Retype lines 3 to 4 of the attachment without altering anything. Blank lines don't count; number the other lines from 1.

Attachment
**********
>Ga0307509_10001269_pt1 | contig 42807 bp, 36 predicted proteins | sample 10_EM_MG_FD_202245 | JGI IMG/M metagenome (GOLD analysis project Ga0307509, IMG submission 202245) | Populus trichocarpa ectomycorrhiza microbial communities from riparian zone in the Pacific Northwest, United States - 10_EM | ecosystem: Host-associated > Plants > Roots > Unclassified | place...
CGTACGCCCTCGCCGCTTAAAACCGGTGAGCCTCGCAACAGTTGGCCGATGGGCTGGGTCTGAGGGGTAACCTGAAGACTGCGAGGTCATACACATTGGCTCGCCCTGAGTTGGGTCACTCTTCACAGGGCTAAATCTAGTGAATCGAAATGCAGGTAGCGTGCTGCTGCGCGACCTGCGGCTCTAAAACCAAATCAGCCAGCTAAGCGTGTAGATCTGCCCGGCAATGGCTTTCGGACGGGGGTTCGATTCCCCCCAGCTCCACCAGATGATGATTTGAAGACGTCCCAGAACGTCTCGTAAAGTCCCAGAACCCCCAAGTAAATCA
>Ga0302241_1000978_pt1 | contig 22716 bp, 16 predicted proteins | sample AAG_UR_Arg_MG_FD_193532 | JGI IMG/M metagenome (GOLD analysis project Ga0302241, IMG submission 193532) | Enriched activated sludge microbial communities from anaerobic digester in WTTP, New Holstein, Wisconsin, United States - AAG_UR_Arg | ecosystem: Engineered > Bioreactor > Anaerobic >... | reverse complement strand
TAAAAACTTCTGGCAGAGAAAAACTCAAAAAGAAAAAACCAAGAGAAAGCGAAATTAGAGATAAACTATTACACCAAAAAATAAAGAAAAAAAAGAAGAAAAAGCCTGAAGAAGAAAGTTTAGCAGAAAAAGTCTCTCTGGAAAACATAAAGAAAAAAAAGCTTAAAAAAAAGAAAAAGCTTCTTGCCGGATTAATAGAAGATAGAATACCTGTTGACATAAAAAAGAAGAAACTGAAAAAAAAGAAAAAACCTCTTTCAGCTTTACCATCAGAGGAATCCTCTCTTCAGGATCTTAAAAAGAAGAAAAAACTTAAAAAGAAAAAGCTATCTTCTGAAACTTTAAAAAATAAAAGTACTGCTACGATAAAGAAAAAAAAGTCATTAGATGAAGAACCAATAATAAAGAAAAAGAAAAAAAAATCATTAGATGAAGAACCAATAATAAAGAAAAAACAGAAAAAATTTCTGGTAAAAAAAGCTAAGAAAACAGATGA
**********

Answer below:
>Ga0302241_1000978_pt1 | contig 22716 bp, 16 predicted proteins | sample AAG_UR_Arg_MG_FD_193532 | JGI IMG/M metagenome (GOLD analysis project Ga0302241, IMG submission 193532) | Enriched activated sludge microbial communities from anaerobic digester in WTTP, New Holstein, Wisconsin, United States - AAG_UR_Arg | ecosystem: Engineered > Bioreactor > Anaerobic >... | reverse complement strand
TAAAAACTTCTGGCAGAGAAAAACTCAAAAAGAAAAAACCAAGAGAAAGCGAAATTAGAGATAAACTATTACACCAAAAAATAAAGAAAAAAAAGAAGAAAAAGCCTGAAGAAGAAAGTTTAGCAGAAAAAGTCTCTCTGGAAAACATAAAGAAAAAAAAGCTTAAAAAAAAGAAAAAGCTTCTTGCCGGATTAATAGAAGATAGAATACCTGTTGACATAAAAAAGAAGAAACTGAAAAAAAAGAAAAAACCTCTTTCAGCTTTACCATCAGAGGAATCCTCTCTTCAGGATCTTAAAAAGAAGAAAAAACTTAAAAAGAAAAAGCTATCTTCTGAAACTTTAAAAAATAAAAGTACTGCTACGATAAAGAAAAAAAAGTCATTAGATGAAGAACCAATAATAAAGAAAAAGAAAAAAAAATCATTAGATGAAGAACCAATAATAAAGAAAAAACAGAAAAAATTTCTGGTAAAAAAAGCTAAGAAAACAGATGA